There are a lot of energy companies out there, and they are not all equal. Several of them were taken by surprise by the volatility in energy prices. As a result several well-known companies suffered through large drops in their share prices. LINE was not one of these companies, and the reason for that is its hedging program. LINE is approximately 100% hedged on expected natural gas production for six years through 2017. The expected oil production is 100% hedged for five years through 2016. For 2012, the company is hedged at a weighted average oil price of $97.26 per Bbl and a weighted average natural gas price of $5.28 per Mcf.
Linn's reserve-life index is approximately 18 years. Since its IPO in 2006, the company has grown its cash distributions more than 80%. At the time of this writing, LINE is paying a quarterly dividend rate of 7%. LINE is definitely a name that should be in part of a survival holding.
If investing in MLPs like LINE is just too much of a tax headache, then recent happenings surrounding this company might be to your liking. Linn Energy just launched LinnCo, LLC (LNCO). LinnCo will have no assets or operations other than those related to its ownership of LINN units.
A closer look at LNCO shows that each share represents one common unit of Linn. The company as a whole will own 13.2% of Linn. The thought behind such a deal was to structure LinnCo as a corporation in the hopes to attract institutional investors and pension funds that are often unable to buy into partnerships. A very cunning move by LINE, and that is one reason why it should make the cut into the portfolio.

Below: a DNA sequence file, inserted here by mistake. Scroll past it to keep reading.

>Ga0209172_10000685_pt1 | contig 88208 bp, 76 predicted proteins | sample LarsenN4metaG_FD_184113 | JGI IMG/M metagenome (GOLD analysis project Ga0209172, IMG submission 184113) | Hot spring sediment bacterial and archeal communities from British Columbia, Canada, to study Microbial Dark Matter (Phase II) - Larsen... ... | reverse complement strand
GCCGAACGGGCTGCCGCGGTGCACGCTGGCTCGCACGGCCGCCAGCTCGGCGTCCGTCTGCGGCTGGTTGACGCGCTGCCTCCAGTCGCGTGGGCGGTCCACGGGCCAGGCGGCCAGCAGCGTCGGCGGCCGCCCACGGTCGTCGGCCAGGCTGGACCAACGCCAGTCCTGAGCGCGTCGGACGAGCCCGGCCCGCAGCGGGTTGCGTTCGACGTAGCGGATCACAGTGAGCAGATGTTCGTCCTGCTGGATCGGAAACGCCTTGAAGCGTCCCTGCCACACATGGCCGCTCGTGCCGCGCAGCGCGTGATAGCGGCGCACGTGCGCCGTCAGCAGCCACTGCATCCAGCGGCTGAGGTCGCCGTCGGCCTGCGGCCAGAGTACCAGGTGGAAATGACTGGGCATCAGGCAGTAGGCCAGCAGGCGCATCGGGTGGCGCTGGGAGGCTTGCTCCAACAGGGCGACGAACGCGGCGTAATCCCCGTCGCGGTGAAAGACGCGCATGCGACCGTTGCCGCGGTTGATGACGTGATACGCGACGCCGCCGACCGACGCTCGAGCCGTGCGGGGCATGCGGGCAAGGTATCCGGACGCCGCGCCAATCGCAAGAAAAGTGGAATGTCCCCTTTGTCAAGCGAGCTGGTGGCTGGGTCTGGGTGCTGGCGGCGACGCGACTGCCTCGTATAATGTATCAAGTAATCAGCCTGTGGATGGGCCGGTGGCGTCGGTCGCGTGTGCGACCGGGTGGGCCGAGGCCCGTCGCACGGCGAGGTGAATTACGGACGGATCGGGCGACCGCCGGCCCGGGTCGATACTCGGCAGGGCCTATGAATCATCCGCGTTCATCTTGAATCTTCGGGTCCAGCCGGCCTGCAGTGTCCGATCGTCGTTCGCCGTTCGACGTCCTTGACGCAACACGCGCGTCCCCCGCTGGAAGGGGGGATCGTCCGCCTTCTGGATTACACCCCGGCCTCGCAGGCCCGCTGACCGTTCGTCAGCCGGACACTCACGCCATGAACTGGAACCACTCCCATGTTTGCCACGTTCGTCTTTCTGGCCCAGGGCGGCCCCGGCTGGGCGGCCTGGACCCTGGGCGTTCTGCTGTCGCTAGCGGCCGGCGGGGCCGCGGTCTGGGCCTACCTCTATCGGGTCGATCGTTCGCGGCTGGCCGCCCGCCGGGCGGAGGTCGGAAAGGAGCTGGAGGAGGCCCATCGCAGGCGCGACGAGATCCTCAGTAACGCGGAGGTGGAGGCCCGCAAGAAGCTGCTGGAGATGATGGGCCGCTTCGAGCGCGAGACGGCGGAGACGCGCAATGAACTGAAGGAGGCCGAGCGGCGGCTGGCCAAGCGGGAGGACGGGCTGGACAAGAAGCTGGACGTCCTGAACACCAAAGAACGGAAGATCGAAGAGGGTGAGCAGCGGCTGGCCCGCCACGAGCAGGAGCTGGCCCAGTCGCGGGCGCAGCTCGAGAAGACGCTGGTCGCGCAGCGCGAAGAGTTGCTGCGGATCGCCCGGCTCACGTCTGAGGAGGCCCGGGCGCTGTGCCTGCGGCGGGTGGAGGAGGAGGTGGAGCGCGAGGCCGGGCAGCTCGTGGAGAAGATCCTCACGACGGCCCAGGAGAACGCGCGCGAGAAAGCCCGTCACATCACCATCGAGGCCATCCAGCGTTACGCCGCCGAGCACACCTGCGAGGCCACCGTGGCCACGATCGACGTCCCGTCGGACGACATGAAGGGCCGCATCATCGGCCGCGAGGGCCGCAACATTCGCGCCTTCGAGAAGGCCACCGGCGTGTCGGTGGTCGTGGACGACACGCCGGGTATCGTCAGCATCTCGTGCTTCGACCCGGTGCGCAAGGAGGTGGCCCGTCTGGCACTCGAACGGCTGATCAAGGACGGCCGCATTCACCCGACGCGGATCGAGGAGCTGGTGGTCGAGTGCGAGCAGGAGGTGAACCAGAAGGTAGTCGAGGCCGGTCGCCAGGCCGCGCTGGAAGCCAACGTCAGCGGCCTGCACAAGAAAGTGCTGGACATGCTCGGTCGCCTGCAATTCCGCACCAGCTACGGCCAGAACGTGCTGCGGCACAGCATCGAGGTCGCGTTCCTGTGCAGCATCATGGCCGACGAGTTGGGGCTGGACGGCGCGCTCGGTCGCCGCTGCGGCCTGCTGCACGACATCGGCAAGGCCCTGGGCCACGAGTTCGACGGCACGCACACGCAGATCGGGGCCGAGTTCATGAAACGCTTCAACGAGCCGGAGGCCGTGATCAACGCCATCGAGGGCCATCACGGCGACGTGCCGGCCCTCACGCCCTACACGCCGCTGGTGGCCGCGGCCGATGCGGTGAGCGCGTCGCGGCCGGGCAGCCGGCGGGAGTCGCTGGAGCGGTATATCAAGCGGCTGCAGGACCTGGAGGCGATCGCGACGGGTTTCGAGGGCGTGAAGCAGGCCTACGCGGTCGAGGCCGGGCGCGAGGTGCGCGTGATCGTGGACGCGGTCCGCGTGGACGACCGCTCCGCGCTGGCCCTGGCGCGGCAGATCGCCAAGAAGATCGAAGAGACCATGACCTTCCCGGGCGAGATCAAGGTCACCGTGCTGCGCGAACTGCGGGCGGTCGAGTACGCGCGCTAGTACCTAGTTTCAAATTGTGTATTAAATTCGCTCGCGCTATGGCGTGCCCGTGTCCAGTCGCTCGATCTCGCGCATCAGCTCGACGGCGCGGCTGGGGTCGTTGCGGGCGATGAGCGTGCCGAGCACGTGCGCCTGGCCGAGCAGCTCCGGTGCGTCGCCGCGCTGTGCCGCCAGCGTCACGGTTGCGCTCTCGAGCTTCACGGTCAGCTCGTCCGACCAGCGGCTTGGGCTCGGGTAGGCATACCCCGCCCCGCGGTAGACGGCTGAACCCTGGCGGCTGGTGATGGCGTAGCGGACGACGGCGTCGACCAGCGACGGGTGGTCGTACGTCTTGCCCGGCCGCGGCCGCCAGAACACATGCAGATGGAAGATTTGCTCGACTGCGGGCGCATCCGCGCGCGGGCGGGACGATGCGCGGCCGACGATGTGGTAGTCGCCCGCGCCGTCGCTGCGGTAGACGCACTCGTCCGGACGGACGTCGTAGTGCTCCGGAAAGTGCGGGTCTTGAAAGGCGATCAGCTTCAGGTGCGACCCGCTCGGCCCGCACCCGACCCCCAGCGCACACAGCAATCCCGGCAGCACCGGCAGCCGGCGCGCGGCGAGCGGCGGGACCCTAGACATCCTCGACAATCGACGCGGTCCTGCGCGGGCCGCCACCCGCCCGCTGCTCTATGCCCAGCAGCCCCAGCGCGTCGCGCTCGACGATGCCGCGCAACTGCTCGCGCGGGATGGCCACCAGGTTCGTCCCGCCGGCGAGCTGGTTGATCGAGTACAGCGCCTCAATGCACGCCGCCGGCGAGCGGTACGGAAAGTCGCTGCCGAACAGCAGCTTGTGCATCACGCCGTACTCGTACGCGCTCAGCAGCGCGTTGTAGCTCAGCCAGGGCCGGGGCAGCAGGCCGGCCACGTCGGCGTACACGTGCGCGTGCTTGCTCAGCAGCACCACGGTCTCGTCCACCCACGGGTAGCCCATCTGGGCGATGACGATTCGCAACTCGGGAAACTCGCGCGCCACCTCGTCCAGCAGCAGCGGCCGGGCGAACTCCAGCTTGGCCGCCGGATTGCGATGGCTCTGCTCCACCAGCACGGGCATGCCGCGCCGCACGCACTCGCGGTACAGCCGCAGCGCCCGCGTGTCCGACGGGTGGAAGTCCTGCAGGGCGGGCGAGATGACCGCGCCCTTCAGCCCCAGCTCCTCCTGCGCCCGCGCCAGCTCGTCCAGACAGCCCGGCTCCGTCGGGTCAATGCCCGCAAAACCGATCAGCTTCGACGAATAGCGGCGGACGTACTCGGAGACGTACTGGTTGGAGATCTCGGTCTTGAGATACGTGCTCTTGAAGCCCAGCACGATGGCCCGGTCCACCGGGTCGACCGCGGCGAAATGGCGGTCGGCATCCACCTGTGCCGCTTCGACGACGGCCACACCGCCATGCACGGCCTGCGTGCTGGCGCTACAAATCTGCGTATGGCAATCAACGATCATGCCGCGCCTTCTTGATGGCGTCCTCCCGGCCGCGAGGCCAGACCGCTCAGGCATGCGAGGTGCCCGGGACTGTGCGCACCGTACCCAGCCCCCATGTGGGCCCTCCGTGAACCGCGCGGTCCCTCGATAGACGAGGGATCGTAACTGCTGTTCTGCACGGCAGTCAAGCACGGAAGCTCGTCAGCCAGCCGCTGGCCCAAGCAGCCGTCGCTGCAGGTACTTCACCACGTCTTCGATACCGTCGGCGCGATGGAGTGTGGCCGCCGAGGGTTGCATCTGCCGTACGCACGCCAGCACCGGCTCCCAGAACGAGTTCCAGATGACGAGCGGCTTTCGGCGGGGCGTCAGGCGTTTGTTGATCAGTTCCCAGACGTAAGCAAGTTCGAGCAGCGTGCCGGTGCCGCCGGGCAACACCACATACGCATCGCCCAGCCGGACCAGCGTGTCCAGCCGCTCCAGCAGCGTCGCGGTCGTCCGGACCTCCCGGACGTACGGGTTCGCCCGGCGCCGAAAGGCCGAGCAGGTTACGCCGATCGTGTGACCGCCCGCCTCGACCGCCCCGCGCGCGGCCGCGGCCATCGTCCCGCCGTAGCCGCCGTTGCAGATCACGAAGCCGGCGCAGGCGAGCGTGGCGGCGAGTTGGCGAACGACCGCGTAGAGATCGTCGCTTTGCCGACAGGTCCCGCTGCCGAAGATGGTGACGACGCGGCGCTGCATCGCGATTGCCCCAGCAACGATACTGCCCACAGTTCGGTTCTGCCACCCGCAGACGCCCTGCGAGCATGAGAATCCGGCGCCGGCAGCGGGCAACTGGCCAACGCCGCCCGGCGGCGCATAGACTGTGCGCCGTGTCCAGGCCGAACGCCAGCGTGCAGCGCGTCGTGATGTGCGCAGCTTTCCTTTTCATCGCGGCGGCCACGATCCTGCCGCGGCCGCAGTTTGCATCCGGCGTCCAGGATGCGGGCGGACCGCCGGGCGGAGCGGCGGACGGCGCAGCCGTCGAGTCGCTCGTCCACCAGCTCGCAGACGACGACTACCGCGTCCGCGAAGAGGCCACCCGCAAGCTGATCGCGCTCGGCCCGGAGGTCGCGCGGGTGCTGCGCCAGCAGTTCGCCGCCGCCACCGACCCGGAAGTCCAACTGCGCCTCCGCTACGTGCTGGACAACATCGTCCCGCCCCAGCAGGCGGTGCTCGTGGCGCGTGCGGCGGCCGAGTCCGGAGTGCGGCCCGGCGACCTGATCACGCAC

CVR Partners, LP (UAN)
When investors think of real assets their attention immediately turns to gold and oil. Obviously this theme is followed here in this article as our first selections fell into those sectors. Another sector that should do well is the agriculture side of the house. One focus could be on corn and the bull market it has based upon the shortages created by this year's terrible drought. The question is how to capitalize on this for an income portfolio? The answer very well might be UAN.
UAN is a partnership formed by CVR Energy (CVI) to own, operate and grow the nitrogen fertilizer business. The nitrogen fertilizer manufacturing facility is located in Coffeyville, Kan. It is the only such operation in North America that uses a petroleum coke gasification process to make hydrogen, a key ingredient in its manufacturing process, and produces about 5% of the total UAN demand in the United States. Currently the company is generating distributions of around 8.9%.
While many sectors of the economy suffer, UAN is booking some rather impressive numbers. For the first six months of 2012, the net income of UAN was $65.3 million on net sales of $159.7 million compared with $54.9 million of net income on net sales of $138.1 million for the comparable period a year earlier. The average realized plant gate prices for ammonia and urea ammonium nitrate were $568 per ton and $329 per ton, respectively, compared with $574 per ton and $300 per ton, respectively, for the same period in 2011. Needless to say, these are some solid numbers.
When looking at 2013 and beyond, UAN is anticipating a continuing positive fertilizer pricing environment as a result of growing demand for corn and the effects of the severe drought conditions on this year's crop. UAN's management also feels that it made important progress on its expansion project during the 2012 second quarter, and that is expected to benefit from a full year of increased production in 2013. The company has estimated that the expansion could contribute 50 cents per common unit of cash available for distribution versus 2012.
UAN is a stock that would probably fair better than most under Bill Gross' vision of needing to own real assets. Their petroleum coke gasification process should help it somewhat hedge against future volatility in energy prices. Regardless of inflation issues, UAN's products are needed and vital to crop production. A holding within a defensive portfolio could be considered.
In conclusion, trying to find income investments that fit into Bill Gross' vision is not easy. Above are three names that might fit the bill, but obviously more research needs to be done before one buys in. I feel that Mr. Gross is right on point and his warnings should not go unheeded by investors. This is especially true for us income investors who need to find that safe harbor for the coming storm.